Vascular & Endovascular Care

We provide the highest quality clinical care for patients dealing with vascular disease. Our interdisciplinary team excels in designing innovative solutions to challenging vascular problems, whether it's medical or surgical management, aneurysms, or aortic dissections.

Vascular and Endovascular Care
300 Pasteur Drive
Stanford, CA 94305
Phone: 650-725-5227 Getting Here
Maps & Directions
300 Pasteur Drive
Stanford, CA 94305
Phone: 650-725-5227 Getting Here

Our Doctors

Care and Treatment of Vascular Diseases

Surgical Procedures

It began over a decade ago with our development of the stent graft, a revolutionary treatment for aortic aneurysms, which are the 13th leading cause of death worldwide. Since that time, Stanford's division of vascular surgery has helped lead the transition from big, open procedures to minimally invasive, endovascular approaches that are safer for patients.

Treatment for aneurysms used to keep patients in the hospital for a week or more. Full recovery could take as much as three to six months. With stent grafts, patients can leave the hospital in a day or two and expect full recovery within a month - and sometimes as little as a week.

In fact, stent grafts have become the standard procedure for treating aneurysms, having helped speed patient recovery and reduce the risks from aneurysms for over 50,000 patients around the world.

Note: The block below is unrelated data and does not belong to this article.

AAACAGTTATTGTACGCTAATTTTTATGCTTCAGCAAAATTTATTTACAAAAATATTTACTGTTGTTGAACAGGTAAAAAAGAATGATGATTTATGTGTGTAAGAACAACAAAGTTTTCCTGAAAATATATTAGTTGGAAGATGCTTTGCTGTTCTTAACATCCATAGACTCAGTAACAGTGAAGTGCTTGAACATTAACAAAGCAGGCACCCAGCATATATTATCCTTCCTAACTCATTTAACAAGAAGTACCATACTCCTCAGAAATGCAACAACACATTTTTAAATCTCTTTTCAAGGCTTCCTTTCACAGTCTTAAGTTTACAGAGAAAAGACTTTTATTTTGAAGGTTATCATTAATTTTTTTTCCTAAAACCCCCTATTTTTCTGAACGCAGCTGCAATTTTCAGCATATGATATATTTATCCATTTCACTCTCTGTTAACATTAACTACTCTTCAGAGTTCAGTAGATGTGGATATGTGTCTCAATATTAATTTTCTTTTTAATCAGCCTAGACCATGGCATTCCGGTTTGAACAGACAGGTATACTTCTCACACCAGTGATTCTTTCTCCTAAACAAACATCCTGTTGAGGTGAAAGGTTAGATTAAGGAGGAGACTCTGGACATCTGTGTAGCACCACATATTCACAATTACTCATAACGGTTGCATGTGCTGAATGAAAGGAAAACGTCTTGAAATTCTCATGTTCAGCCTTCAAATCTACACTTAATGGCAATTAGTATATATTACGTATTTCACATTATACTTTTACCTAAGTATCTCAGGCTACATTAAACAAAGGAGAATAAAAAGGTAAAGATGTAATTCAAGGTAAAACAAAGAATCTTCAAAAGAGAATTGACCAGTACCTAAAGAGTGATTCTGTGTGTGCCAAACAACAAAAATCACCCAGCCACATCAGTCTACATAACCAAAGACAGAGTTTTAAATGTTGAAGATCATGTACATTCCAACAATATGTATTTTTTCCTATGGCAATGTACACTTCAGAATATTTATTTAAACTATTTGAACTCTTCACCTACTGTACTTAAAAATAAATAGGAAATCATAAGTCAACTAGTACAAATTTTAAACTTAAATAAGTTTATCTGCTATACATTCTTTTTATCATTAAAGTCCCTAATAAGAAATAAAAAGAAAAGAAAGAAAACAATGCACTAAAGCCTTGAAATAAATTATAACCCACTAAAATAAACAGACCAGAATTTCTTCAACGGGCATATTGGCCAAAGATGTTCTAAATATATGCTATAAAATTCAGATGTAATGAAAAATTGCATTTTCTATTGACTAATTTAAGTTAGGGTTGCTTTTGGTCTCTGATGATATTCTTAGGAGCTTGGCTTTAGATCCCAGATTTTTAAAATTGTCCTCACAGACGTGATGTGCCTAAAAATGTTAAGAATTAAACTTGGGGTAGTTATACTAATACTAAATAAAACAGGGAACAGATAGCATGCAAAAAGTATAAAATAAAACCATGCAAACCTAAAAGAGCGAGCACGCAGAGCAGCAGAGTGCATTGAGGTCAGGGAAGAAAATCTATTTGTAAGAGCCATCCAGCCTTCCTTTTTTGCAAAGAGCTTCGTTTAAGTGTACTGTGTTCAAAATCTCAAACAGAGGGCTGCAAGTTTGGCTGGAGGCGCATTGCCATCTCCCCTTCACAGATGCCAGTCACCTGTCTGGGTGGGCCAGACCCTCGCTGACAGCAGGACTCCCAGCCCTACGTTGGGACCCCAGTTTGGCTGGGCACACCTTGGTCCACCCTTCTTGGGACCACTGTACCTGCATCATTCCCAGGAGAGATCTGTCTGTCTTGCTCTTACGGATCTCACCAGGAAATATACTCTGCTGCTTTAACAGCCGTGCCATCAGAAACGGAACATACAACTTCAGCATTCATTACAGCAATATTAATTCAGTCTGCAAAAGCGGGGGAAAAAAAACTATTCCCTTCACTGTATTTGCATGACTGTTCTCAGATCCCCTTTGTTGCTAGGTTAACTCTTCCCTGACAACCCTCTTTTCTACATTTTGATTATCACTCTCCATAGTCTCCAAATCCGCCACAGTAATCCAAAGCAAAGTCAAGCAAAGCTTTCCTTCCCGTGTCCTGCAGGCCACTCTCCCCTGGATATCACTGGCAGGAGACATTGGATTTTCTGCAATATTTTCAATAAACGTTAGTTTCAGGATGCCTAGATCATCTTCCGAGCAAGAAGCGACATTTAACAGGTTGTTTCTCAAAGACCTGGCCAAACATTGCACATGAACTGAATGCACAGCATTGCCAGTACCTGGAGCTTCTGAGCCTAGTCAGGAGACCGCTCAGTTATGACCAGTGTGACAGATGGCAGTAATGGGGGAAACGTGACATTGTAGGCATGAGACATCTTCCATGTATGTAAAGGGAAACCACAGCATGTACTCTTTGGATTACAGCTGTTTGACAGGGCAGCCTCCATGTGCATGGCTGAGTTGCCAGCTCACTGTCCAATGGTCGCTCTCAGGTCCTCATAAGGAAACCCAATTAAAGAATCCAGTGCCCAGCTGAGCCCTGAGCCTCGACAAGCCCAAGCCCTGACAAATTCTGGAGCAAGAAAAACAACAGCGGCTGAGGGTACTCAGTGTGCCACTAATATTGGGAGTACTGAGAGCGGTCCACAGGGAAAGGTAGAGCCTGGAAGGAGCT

Our surgical treatments include:

  • Surgery of the abdominal and thoracic aorta
  • Surgery for occlusive disease, including lower-extremity revascularization for claudication and limb salvage, as well as minimally invasive techniques, reversed an in situ bypass, pedal bypass, cryopreserved vein bypass, thrombolysis and transcatheter techniques, and redo and end-stage limb salvage procedures
  • Thoracic outlet surgery
  • Mesenteric revascularization (acute and chronic)
  • Creation of dialysis access shunts
  • Placement of dialysis lines
  • Extra-anatomic bypass
  • Operative angioplasty and atherectomy

At Stanford we achieve non-invasive diagnosis via color duplex imaging of the carotid, aorta, visceral, and femoral arterial systems, as well as non-invasive physiologic testing.

For advanced diagnostic imaging we use high-speed spiral CT as well as MRI angiography, which allows quantitative flow measurements.

Focused digital angiography permits interventional radiologists to treat specific lesions using angioplasty, atherectomy, and intravascular stents.

Vascular surgeons provide surgical and transcatheter therapies for a variety of vascular problems, including:

  • Vertebrobasilar insufficiency
  • Acute and chronic aortic dissections
  • Thoracoabdominal aneurysms
  • Renovascular hypertension
  • Thrombotic and vasospastic disorders
  • Dialysis access
  • Thoracic outlet compression


Abdominal aortic aneurysm open repair

A surgical procedure involving an incision in the abdomen to repair an aneurysm using graft material.


A minimally-invasive non-surgical procedure used to treat many types of conditions.